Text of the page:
The Creeping Garden

The Creeping Garden ★★★★

My favorite documentaries explore subjects that I would never be interested in on my own. The stranger and more out of my comfort zone the topic, the more I am drawn to it. And so, that is how I came to watch The Creeping Garden, a British scientific documentary about various kinds of slime molds. Not only was it incredibly engrossing, the way it was filmed appealed to my love of 1970s sci-fi movies, which was an unexpected bonus. 

While this film definitely features the scientific side of slime molds by employing the knowledge of Mycologysts (people who study fungus), they also get perspectives from unlikely sources such as a composer, a computer scientist, and a robotics engineer. The way slime mold reacts to stimuli can be interpreted in a myriad of ways, and I loved seeing all the different uses for that information. For example, the composer, Eduardo Miranda, uses the mold to send electrical impulses to a piano (via a sort of MIDI interface) and "jams" along with them to create musical compositions. Some people think that science and art have to be mutually exclusive, but this film proves that beauty can be found anywhere you look for it.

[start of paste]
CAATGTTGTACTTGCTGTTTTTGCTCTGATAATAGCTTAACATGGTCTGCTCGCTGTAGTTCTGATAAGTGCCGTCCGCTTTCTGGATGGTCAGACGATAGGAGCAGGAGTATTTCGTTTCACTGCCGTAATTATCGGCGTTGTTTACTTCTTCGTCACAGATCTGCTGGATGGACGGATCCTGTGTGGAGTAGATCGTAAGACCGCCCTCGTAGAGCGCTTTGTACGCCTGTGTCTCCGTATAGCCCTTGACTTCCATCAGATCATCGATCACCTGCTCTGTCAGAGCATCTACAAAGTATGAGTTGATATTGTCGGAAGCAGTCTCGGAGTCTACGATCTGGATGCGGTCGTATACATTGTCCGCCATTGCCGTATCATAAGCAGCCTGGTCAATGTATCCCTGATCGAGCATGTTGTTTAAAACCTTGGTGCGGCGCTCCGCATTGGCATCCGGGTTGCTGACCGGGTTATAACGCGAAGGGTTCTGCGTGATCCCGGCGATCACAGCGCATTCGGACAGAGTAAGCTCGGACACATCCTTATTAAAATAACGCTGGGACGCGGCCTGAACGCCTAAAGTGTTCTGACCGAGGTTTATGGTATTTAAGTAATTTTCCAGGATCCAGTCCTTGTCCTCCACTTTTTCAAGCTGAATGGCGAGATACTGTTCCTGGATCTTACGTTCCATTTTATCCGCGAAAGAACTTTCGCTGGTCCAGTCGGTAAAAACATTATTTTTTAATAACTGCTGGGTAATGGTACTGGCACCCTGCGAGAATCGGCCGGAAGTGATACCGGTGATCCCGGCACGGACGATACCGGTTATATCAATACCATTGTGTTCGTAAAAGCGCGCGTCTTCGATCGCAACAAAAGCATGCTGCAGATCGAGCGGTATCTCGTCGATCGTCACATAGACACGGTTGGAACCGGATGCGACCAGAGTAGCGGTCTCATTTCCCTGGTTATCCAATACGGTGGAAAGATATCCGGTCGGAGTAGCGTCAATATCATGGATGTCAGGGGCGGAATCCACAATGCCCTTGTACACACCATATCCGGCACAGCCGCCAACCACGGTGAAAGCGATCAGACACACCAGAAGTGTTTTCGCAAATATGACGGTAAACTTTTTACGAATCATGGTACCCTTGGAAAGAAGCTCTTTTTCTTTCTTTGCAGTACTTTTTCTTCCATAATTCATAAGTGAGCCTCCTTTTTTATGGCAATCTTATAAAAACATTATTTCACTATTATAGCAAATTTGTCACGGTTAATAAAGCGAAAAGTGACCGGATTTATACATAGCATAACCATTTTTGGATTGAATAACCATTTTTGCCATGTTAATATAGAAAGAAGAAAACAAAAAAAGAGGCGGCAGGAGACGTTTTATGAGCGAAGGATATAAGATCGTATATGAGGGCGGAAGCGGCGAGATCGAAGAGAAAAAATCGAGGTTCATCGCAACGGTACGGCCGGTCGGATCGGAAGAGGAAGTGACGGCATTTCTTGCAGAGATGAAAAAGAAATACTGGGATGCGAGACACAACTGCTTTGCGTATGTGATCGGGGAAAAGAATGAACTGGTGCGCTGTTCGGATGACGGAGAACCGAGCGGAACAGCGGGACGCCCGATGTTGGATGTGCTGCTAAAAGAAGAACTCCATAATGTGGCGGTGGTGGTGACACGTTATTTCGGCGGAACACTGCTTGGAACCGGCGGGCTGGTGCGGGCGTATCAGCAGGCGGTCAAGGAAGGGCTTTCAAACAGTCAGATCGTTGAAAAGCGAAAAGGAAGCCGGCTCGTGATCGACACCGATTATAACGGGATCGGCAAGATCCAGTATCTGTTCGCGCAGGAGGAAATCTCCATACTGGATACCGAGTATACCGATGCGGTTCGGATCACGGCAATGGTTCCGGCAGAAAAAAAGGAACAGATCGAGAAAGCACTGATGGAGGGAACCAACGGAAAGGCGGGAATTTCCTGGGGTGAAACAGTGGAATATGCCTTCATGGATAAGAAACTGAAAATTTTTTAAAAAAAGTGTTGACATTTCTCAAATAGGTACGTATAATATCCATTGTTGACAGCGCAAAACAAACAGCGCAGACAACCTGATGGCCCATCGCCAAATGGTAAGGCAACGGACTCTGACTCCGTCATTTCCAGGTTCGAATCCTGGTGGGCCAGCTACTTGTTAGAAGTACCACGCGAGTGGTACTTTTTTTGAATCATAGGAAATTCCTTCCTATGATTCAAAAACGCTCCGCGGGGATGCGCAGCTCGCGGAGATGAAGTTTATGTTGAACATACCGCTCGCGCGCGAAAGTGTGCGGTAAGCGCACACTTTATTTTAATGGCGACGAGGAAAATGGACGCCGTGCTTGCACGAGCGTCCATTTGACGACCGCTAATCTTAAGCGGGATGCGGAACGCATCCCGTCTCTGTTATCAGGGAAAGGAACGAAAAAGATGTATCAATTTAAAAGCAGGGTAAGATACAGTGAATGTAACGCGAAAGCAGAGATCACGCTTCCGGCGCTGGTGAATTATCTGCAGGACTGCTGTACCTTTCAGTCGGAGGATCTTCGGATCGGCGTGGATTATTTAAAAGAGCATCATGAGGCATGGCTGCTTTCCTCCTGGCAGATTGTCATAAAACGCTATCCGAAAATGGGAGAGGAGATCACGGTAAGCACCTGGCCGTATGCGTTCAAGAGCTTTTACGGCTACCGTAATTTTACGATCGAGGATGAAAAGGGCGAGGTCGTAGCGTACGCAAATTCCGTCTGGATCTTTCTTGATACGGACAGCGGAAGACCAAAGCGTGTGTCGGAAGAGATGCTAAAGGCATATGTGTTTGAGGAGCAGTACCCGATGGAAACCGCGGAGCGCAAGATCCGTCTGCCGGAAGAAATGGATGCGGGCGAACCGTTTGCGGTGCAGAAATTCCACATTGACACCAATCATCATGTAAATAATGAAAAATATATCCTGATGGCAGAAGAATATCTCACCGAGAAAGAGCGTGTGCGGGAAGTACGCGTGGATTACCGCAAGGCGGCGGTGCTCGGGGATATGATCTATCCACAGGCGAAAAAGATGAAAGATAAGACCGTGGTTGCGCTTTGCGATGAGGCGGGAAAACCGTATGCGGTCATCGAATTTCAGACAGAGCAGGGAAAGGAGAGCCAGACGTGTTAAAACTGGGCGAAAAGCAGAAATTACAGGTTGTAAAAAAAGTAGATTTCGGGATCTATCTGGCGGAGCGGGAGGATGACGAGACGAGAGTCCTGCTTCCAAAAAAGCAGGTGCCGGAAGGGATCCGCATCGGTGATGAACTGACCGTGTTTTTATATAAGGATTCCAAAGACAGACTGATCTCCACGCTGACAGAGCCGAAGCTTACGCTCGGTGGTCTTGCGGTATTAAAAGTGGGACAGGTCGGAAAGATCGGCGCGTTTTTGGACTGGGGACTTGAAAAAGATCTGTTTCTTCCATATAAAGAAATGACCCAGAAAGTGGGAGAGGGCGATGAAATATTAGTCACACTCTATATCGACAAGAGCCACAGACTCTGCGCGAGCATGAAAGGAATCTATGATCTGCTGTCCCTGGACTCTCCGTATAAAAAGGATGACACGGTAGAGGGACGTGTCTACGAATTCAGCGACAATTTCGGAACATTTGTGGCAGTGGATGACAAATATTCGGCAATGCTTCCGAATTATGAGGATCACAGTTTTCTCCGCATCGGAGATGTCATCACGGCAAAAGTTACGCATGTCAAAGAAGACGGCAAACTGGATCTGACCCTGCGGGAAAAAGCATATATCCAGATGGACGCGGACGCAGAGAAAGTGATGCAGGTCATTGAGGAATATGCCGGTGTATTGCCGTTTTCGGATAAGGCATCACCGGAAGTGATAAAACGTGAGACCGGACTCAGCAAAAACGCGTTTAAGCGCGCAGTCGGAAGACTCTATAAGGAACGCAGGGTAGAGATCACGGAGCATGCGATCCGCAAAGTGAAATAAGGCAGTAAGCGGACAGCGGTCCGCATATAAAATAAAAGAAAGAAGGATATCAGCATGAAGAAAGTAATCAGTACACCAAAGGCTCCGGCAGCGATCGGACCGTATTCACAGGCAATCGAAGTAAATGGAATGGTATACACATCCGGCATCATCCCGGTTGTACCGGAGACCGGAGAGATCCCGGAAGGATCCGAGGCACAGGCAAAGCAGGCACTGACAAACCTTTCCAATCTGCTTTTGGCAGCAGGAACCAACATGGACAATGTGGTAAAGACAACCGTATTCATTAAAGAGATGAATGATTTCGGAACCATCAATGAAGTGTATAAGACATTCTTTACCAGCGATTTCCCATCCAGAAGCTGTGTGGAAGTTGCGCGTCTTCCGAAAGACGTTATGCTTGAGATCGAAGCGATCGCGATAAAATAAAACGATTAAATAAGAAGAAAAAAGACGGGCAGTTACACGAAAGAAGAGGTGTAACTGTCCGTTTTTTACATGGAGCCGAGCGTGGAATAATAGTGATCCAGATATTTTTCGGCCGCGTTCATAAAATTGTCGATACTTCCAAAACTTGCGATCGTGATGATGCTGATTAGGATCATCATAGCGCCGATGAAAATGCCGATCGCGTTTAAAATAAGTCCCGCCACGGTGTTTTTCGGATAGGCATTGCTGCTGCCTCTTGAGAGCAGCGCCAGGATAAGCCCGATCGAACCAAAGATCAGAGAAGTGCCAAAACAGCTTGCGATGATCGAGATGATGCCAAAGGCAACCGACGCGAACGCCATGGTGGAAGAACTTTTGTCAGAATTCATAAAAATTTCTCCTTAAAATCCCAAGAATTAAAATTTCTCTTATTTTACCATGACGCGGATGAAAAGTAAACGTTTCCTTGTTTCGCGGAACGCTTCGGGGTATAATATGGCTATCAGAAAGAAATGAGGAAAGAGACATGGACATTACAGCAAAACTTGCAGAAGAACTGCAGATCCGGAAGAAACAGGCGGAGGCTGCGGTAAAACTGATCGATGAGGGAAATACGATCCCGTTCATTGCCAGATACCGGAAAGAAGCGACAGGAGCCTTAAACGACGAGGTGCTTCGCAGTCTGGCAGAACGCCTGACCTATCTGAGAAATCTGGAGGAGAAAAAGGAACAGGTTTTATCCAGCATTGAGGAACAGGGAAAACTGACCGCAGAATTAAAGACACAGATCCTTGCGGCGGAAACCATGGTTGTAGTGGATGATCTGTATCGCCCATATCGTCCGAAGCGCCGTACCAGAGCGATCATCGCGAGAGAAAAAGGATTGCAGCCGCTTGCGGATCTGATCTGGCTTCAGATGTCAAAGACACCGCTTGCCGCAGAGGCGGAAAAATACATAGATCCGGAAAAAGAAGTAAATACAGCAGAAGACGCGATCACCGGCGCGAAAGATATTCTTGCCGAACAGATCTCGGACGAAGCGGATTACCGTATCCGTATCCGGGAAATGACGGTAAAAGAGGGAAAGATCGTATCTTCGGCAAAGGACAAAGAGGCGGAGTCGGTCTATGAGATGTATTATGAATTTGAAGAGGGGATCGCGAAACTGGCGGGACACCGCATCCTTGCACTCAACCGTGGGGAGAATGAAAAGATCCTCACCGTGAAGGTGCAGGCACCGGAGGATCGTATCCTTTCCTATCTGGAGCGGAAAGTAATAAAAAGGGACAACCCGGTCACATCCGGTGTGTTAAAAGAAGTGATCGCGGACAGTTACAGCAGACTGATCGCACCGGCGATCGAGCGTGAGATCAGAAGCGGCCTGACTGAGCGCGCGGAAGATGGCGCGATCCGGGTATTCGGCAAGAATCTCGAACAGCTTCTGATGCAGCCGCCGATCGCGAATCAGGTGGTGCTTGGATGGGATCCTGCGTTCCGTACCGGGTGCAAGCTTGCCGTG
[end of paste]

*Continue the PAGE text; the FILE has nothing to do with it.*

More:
What sets this documentary apart is the unique look they picked for both the cinematography and the editing style. The color grading is a retro-looking sepia tone with pops of bright primary colors to accentuate the slime molds. It's reminiscent of films like Invasion of the Body Snatchers or The Blob and it's obvious the directors were making a parallel to those types of films and the almost otherworldly presence of the fungus in real life. There are some absolutely gorgeous time-lapse sequences featuring our slimy friends--they move quite slowly in real-time. Seeing them undulate and ooze out on their paths is unsettling though the fractal-style vectors they travel on are mesmerizing and hypnotic. 



Speaking of the score, Jim O'Rourke (most famous for being in the band Sonic Youth) provided an incredible ambient and experimental electronic backdrop for The Creeping Garden. It sounds very analog and effects heavy, with touches of arpeggiated modular sounds. Luckily for us, Arrow Video was so kind as to include a copy of the score with their video release of the film!


I found the experts in this film to be endearing because it's great to see people enjoying their life passions. Even if your life's work is studying slime molds, you can learn a lot from their behavior and apply it to other aspects of human existence. Anyone who is into science or art should definitely take a trip to The Creeping Garden.